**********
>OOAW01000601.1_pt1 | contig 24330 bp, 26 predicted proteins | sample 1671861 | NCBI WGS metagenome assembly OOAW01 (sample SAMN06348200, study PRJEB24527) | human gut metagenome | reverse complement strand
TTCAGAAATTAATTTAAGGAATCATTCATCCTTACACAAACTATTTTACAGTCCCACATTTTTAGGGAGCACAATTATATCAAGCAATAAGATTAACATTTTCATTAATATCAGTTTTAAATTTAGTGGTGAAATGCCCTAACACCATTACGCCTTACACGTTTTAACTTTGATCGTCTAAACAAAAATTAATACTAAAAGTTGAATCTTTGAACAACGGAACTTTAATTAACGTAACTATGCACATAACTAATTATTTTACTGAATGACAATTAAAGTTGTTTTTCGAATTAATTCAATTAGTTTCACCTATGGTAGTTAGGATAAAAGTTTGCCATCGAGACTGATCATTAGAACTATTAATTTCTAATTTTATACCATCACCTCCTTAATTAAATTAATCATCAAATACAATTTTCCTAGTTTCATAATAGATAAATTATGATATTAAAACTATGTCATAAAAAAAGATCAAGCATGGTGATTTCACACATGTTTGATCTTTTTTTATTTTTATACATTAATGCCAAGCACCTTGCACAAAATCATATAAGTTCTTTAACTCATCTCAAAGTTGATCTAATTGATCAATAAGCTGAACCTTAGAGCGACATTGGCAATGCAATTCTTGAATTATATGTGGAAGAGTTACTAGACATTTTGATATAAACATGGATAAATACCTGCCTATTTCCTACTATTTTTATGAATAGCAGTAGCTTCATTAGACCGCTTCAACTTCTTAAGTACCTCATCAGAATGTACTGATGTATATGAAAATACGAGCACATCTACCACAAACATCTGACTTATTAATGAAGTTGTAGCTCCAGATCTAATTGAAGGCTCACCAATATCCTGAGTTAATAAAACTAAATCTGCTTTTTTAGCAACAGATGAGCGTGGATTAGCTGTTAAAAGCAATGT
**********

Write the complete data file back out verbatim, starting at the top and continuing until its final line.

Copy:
>OOAW01000601.1_pt1 | contig 24330 bp, 26 predicted proteins | sample 1671861 | NCBI WGS metagenome assembly OOAW01 (sample SAMN06348200, study PRJEB24527) | human gut metagenome | reverse complement strand
TTCAGAAATTAATTTAAGGAATCATTCATCCTTACACAAACTATTTTACAGTCCCACATTTTTAGGGAGCACAATTATATCAAGCAATAAGATTAACATTTTCATTAATATCAGTTTTAAATTTAGTGGTGAAATGCCCTAACACCATTACGCCTTACACGTTTTAACTTTGATCGTCTAAACAAAAATTAATACTAAAAGTTGAATCTTTGAACAACGGAACTTTAATTAACGTAACTATGCACATAACTAATTATTTTACTGAATGACAATTAAAGTTGTTTTTCGAATTAATTCAATTAGTTTCACCTATGGTAGTTAGGATAAAAGTTTGCCATCGAGACTGATCATTAGAACTATTAATTTCTAATTTTATACCATCACCTCCTTAATTAAATTAATCATCAAATACAATTTTCCTAGTTTCATAATAGATAAATTATGATATTAAAACTATGTCATAAAAAAAGATCAAGCATGGTGATTTCACACATGTTTGATCTTTTTTTATTTTTATACATTAATGCCAAGCACCTTGCACAAAATCATATAAGTTCTTTAACTCATCTCAAAGTTGATCTAATTGATCAATAAGCTGAACCTTAGAGCGACATTGGCAATGCAATTCTTGAATTATATGTGGAAGAGTTACTAGACATTTTGATATAAACATGGATAAATACCTGCCTATTTCCTACTATTTTTATGAATAGCAGTAGCTTCATTAGACCGCTTCAACTTCTTAAGTACCTCATCAGAATGTACTGATGTATATGAAAATACGAGCACATCTACCACAAACATCTGACTTATTAATGAAGTTGTAGCTCCAGATCTAATTGAAGGCTCACCAATATCCTGAGTTAATAAAACTAAATCTGCTTTTTTAGCAACAGATGAGCGTGGATTAGCTGTTAAAAGCAATGT